And for those dreading the "economy is going to hell in a handbasket" talk, here's an article about popular kid's lit for financial hard times!


Anonymous said...

A lot of people are fearing the "Why didn't my mommy keep me" talk?

That's quite interesting (yet understandable) to know. Because if I were an adoptive parent, I wouldn't completely know how to handle it either. *shock*

I just remember how it feels to be told "Your other mom loved you so much she gave you up" which led to the "WTF? How does that make any sense?" thoughts. @@

For some of us adoptee, that issue never really fades away or is satisfied.

malinda said...

I've worked very hard to separate the "your other mom loves you" concept from the "she gave you up" concept, though I can't guarantee that Zoe and Maya hear those as separate concepts.

I basically tell them that their birth families couldn't take care of them as parents want to, so they took steps that led Zoe and Maya to a forever family. [At least it starts this way -- as they understand more, I've had to explain the "why" they couldn't take care of them].

I don't really go into motivation at this point, I don't say it was done out of love. I do tell them that I believe their birth families love them -- present tense -- to kind of separate it out from loved them (past tense) --gave them up.

I think one of my biggest problems in talking about this with my kids is that I want there to be some kind of magic words that will erase the pain, and it's sometimes hard to accept that no matter the words, the pain will remain.

Beverly said...

I think the dread on the birth parents talk is the unknown that I just don't have the information but I am more dreading the body changing talk but there is also unknown as I don't have information about her cycle timing, good or bad how it will be, height or breast size. Without family history some of that won't be known. Even how clear or acne prone will her skin be? So I guess it still relates to being an adoptive parent a bit too.

I heard at a seminar not to ever tell G her first parents loved her but gave her away. Actually what was said was closer to do tell her anything you have no concrete knowledge of (a note/letter) about their feelings toward her. All I can really say for sure is that she was left by someone in a place where she happened to be quickly found.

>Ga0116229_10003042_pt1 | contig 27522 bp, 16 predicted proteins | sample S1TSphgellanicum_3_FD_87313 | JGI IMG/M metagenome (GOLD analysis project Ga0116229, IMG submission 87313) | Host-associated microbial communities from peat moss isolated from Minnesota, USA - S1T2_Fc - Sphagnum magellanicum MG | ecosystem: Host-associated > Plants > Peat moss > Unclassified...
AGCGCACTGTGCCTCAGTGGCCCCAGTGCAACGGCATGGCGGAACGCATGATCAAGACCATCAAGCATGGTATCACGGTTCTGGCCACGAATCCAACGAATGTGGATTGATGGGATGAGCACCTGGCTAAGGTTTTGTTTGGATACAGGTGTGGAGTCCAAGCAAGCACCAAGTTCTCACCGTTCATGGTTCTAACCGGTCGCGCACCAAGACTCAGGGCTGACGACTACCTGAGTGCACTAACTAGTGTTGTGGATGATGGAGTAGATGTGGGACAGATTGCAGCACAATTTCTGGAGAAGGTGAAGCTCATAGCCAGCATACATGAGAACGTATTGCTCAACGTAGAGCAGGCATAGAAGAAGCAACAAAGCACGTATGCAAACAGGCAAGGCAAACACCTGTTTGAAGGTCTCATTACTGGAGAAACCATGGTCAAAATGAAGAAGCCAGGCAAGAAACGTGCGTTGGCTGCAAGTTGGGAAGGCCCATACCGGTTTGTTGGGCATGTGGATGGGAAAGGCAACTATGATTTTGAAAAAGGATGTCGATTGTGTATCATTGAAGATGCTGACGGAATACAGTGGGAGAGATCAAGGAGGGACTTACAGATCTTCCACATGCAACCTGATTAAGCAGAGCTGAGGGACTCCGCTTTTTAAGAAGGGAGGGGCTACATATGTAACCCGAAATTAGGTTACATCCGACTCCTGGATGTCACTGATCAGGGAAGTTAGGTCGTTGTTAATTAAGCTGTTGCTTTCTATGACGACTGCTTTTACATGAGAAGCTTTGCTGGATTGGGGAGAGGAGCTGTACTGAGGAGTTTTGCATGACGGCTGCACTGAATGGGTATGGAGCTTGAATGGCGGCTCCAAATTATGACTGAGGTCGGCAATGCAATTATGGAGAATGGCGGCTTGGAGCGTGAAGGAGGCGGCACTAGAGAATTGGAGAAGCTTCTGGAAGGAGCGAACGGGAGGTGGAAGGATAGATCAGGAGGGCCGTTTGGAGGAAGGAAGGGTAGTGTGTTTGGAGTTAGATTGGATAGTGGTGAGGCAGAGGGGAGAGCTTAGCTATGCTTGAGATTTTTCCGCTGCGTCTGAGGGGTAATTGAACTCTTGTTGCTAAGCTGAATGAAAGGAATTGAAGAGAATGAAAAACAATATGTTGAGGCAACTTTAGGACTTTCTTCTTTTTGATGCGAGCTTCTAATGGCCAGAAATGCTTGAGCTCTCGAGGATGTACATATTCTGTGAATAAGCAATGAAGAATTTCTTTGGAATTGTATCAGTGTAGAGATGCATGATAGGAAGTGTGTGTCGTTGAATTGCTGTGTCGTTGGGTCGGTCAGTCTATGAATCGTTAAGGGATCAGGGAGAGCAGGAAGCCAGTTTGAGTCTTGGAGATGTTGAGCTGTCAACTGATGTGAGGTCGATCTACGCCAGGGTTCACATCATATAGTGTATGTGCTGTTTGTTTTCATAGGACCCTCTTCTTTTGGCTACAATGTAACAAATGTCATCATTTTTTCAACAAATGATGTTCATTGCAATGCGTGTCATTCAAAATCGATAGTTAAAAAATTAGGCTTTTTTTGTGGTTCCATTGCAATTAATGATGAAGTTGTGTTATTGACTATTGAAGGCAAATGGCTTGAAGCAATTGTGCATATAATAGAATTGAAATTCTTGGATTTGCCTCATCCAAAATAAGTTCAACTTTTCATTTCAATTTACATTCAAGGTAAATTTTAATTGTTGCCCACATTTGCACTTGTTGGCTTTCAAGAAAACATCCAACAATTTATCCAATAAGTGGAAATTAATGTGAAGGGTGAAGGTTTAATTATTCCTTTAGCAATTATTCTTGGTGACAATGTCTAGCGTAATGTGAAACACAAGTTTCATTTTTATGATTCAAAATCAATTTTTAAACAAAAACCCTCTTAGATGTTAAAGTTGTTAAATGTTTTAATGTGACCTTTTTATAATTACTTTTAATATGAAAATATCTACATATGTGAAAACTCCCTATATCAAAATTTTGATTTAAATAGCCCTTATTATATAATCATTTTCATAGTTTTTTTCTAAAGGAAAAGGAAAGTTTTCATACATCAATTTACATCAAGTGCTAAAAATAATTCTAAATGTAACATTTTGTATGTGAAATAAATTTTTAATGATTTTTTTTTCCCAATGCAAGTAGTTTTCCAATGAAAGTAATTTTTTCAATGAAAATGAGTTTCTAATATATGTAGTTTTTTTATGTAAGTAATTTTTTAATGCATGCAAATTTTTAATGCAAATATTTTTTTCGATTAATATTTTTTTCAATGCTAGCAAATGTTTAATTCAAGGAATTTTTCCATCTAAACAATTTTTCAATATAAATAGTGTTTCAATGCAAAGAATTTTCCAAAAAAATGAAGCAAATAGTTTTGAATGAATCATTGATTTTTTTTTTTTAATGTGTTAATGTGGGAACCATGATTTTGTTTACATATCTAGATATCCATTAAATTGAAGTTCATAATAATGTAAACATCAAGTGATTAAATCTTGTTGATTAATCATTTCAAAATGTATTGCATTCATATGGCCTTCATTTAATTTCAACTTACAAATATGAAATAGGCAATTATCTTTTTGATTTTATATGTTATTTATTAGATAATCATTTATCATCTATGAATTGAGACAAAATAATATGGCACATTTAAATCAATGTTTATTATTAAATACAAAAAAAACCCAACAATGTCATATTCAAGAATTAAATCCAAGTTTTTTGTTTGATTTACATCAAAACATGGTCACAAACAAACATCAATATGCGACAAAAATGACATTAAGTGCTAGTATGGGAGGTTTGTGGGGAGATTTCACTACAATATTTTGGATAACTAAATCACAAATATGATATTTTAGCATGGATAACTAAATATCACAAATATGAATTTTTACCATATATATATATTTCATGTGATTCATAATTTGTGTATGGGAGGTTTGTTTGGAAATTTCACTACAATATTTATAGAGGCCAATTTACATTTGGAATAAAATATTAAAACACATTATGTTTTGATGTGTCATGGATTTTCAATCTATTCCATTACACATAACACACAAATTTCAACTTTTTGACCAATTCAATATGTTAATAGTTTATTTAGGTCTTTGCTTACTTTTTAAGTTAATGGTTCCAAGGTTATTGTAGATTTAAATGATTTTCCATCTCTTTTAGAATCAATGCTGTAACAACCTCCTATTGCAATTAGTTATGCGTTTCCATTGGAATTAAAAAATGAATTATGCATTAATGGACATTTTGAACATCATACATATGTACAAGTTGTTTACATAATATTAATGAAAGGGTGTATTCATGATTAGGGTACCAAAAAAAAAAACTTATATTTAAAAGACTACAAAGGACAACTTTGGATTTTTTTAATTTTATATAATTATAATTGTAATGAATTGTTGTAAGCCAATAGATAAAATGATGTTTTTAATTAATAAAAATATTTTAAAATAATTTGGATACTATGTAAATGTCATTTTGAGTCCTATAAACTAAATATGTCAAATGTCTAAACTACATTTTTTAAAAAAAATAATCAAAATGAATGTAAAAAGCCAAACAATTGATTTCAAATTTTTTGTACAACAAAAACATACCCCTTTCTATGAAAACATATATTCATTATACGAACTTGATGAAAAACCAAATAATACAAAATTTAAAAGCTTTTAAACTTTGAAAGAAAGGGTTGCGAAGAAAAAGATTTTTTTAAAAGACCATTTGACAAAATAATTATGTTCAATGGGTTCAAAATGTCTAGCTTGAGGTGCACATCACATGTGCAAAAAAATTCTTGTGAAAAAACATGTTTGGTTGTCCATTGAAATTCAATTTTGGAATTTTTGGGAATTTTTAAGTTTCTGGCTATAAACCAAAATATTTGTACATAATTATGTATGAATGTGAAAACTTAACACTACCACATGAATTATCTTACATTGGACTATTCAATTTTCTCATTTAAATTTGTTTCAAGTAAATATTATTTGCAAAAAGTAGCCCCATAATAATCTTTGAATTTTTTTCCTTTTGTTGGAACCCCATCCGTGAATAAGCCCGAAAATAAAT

Wendy said...

Okay, you have cracked me up and I can relate. M is so obsessed with getting hair on her body and periods.

As far as the poll, I voted with the 401K because I don't see any of these as "a talk" that is somewhere in the future. Adoption and birthparents are a part of our lives and come up in conversations about many things. I don't like the idea of "the talk" in any of these areas, nothing will be resolved in one event and I don't think an open relationship comes from one talk or leading up to that talk.

I agree with LittleWing, what the hell is with "your mom loved you so much she left you" Odd. I don't know who started that, but it was obviously a clueless AP that wanted to make themselves feel better. How is a child supposed to understand love with that type of mentality?

syd'smom said...

OK so my issue has been the recurrent question my daughter asks - "do you think she loved me?"
and my answer "honey, I don't know who she is and I have never met her. But whoever left you cared enough to leave you at the gate of the orphanage to be found." I try to stick with the facts, and be open but it's hard to do when my daughter is a very "feelings" oriented child. I am glad to hear what each of you have to say, it helps.
I try to stay open but with my personality it's hard for me to not get mushy and say "PLEASE DON'T EVER THINK YOU WEREN'T LOVED BECAUSE DADDY & I LOVE YOU MORE THAN WE LOVE OURSELVES." That's not appropriate, and I know I can't tell her how to feel. :::sigh::::

Anonymous said...

Malinda, I hope you don't mind me answering questions on your blog. If you don't want me to do that (considering it's your blog and not a Q&A forum), drop me a line. :)

"OK so my issue has been the recurrent question my daughter asks - "do you think she loved me?"

I'd say yes. Even without knowing for sure. Because honestly - what do YOU feel? Do you really, truly think a mother could just "abandon" her child without feeling ANY remorse whatsoever? The OCP gave those mothers no choice, and yes - I know you can't assume - but in this case, I think it's a relatively safe thing to just say that her mother probably thinks of her every day and misses her. In reality, statistics are that only 2% (TWO) fully did not want their children. What are the odds that those girls' parents are part of that 2%?

Not many.


Um... not to point out the painstakingly obvious, but I believe she is referring that she wants to know if she was ever loved by her other parents. @@

Syd'sMom said...

Littlewing - I, again, appreciate your thoughts. I admit, in the past I have said "I don't see how she couldn't love you, you were wrapped in clothing and left in a well lit area at the gate of the orphanage. Anyone who took such a chance, in my opinion, would love you very much." Then - we AP's are told in many instances, stick to the facts. So lately I have been re-thinking my line of communication.
We have minimal facts. So it becomes "what do you THINK, Mommy?" (She'll actually emphasize the word "think" because she knows I am sticking to the facts.)
Good stats. It would be rare for a birth mother to give up a child and not ever think of her again. And how do I know she wasn't coerced by a Birth Father or Grandparent? (Possible, I am told.)